Pray that the 'atheist bus' campaign will have the opposite effect from that intended by its proponents,that people might be given cause to think, "Hold on, what if there is a God?", that they might worry about their state before Him, and find true enjoyment in their lives, having come to a repentance and belief in the Lord Jesus Christ.

"It is better to trust in the LORD than to put confidence in man." Psalm 118:8


From: http://creation.com/probably-no-god
Fri Apr 10, 2009 1:15 pm
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CantoPosts: 98Joined: Mon Feb 23, 2009 7:08 pm

Post Re: 'Probably No God?' Creation Ministries article

whinewhinewhine how dare anyone possibly consider that this life is the only one!

Worthless idiots and their worthless god. He's not a good god. He's not a rational god. He's a vengeful, spiteful, racist(the jews are his chosen people afterall), child murdering bastard who impregnated another mans wife, allowed his own son to die for sins that were not his to die for, and wrote a book that is full of inaccuracies inconsistencies and lies. Hell, he fucked up the world so much that he had to flood it out to "fix" it. People built a tower to try and be closer to god, so he knocked it down and made them speak different languages. Shit, what am I supposed to find comforting about this persona?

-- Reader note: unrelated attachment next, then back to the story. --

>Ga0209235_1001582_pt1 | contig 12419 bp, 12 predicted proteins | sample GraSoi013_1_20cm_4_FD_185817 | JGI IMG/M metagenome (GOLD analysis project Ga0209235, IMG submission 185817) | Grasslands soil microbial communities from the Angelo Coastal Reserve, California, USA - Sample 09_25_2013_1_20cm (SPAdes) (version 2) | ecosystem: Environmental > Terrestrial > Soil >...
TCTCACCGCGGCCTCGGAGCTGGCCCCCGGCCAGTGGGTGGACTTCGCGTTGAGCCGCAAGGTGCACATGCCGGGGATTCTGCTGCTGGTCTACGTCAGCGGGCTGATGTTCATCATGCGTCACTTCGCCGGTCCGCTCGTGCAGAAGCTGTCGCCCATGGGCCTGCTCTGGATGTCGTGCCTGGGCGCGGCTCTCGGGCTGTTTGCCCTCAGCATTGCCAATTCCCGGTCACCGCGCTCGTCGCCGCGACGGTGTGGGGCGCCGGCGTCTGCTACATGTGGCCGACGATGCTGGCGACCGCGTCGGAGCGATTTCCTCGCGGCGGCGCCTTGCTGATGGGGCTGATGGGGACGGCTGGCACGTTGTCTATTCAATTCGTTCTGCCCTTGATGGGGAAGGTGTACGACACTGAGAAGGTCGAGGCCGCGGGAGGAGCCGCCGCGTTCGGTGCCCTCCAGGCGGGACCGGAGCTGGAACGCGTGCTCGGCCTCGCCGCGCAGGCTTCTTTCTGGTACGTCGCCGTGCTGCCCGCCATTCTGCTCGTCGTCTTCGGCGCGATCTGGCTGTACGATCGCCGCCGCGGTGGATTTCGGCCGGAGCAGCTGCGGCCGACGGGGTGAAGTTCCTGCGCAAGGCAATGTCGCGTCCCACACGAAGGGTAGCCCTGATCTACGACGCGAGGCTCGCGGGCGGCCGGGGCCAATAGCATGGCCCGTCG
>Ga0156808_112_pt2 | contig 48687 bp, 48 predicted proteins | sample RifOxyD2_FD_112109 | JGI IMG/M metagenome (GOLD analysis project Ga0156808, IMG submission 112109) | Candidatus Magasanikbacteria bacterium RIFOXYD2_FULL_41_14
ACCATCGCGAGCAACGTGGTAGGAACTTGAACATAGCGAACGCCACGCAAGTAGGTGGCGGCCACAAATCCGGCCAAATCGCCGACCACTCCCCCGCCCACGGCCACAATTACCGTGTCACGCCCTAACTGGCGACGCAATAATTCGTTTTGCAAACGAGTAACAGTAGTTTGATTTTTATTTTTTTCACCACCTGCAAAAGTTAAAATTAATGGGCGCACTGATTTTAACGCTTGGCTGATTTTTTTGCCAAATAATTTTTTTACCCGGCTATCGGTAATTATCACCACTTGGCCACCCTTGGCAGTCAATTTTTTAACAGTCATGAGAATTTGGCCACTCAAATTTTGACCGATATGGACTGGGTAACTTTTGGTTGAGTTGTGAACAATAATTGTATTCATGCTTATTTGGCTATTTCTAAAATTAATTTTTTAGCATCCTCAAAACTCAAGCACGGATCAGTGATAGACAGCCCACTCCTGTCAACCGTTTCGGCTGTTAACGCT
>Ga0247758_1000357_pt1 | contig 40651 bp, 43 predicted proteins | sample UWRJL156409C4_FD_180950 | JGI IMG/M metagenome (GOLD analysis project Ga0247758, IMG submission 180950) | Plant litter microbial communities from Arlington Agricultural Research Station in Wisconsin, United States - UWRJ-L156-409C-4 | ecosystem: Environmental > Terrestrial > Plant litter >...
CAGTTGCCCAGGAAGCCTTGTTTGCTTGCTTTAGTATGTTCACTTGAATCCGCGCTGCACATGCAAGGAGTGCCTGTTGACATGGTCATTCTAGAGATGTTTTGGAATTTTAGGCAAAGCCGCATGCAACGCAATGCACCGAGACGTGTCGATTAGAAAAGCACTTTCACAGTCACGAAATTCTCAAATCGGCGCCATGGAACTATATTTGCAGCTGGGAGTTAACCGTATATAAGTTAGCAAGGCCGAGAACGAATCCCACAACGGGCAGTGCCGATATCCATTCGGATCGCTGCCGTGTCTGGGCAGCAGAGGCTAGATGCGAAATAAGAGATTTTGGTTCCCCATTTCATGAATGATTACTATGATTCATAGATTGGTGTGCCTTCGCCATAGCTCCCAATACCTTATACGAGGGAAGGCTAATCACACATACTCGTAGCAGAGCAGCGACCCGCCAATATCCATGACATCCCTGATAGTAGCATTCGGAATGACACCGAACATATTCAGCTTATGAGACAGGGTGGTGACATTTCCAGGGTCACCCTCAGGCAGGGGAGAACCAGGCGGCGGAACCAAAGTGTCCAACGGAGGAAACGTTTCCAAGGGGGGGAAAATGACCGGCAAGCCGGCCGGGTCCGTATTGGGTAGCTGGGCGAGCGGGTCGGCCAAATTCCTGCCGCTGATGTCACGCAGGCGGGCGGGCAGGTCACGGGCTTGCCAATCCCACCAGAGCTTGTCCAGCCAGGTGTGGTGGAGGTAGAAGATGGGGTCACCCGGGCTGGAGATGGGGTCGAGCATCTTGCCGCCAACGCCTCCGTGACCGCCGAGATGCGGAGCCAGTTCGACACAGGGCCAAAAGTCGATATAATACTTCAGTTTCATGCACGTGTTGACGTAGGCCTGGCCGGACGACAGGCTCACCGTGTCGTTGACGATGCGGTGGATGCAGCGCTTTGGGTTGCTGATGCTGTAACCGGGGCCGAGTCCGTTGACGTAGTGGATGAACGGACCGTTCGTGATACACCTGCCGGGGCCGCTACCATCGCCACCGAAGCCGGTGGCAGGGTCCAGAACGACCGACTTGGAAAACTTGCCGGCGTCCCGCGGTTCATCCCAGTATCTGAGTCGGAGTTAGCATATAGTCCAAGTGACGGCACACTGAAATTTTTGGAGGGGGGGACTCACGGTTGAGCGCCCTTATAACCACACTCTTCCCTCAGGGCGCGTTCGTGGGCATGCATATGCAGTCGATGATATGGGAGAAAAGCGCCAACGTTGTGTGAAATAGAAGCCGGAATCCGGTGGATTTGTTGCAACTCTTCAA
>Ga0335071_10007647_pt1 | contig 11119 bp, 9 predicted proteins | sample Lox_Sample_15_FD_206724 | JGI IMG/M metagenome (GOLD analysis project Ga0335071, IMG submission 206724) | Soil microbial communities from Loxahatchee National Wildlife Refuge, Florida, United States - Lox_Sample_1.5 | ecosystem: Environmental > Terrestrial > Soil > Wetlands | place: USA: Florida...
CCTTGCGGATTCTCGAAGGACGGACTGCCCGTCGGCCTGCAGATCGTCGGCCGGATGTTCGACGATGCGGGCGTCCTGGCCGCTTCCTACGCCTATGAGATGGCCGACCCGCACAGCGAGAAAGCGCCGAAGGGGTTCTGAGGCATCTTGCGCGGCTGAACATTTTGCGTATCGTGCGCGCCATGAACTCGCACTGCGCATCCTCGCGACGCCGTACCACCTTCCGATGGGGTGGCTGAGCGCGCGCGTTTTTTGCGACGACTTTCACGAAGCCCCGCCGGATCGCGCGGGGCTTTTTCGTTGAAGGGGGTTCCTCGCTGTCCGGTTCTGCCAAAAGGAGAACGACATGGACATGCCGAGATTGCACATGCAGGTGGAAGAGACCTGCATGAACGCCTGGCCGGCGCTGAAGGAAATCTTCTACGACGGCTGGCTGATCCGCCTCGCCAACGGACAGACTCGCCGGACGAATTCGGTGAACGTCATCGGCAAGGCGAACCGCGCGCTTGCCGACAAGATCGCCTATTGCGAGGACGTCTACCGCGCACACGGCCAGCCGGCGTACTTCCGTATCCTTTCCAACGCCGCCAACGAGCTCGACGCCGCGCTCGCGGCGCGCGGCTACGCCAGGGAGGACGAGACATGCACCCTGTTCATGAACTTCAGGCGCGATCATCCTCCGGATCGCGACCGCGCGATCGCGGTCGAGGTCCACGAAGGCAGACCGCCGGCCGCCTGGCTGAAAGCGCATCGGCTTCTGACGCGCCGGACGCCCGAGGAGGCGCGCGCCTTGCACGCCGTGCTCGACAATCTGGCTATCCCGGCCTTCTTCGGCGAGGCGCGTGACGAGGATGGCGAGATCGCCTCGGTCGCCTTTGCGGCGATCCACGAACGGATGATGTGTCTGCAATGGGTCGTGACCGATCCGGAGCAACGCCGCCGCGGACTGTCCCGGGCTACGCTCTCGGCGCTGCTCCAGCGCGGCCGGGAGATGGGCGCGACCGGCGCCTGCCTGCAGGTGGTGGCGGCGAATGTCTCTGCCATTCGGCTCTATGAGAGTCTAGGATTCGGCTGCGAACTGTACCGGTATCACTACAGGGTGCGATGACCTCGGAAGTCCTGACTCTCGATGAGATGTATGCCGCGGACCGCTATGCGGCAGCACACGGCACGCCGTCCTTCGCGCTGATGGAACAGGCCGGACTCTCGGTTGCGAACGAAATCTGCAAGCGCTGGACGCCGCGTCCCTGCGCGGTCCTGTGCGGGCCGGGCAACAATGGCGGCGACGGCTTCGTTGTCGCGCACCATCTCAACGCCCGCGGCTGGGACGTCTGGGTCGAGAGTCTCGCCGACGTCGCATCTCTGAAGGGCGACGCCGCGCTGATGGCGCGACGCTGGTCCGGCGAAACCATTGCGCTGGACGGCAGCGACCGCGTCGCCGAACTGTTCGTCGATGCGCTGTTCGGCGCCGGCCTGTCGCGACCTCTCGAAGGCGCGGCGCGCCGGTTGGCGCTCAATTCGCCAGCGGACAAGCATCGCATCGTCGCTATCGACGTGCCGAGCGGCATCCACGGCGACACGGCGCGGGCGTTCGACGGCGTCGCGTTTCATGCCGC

Fri Apr 10, 2009 1:40 pm
ImprobableJoeLime TordUser avatarPosts: 6195Joined: Sun Feb 22, 2009 3:24 pm

Post Re: 'Probably No God?' Creation Ministries article

I'm sick of hearing the "two frameworks" argument, because it is dishonest and illogical. We can't let Christians get away with using that weird postmodern position that we can all have our own truth, depending on how we choose to interpret things. The truth is that there is no way to honestly look at the evidence and conclude that the Christian mythology or any other fairy tale contains anything factual. There aren't two or more sides to the issue: Christians are WRONG.
Come visit my blog! There will be punch and pie!
Fri Apr 10, 2009 3:53 pm
irmerkUser avatarPosts: 351Joined: Tue Mar 31, 2009 3:42 amLocation: California, USA Gender: Male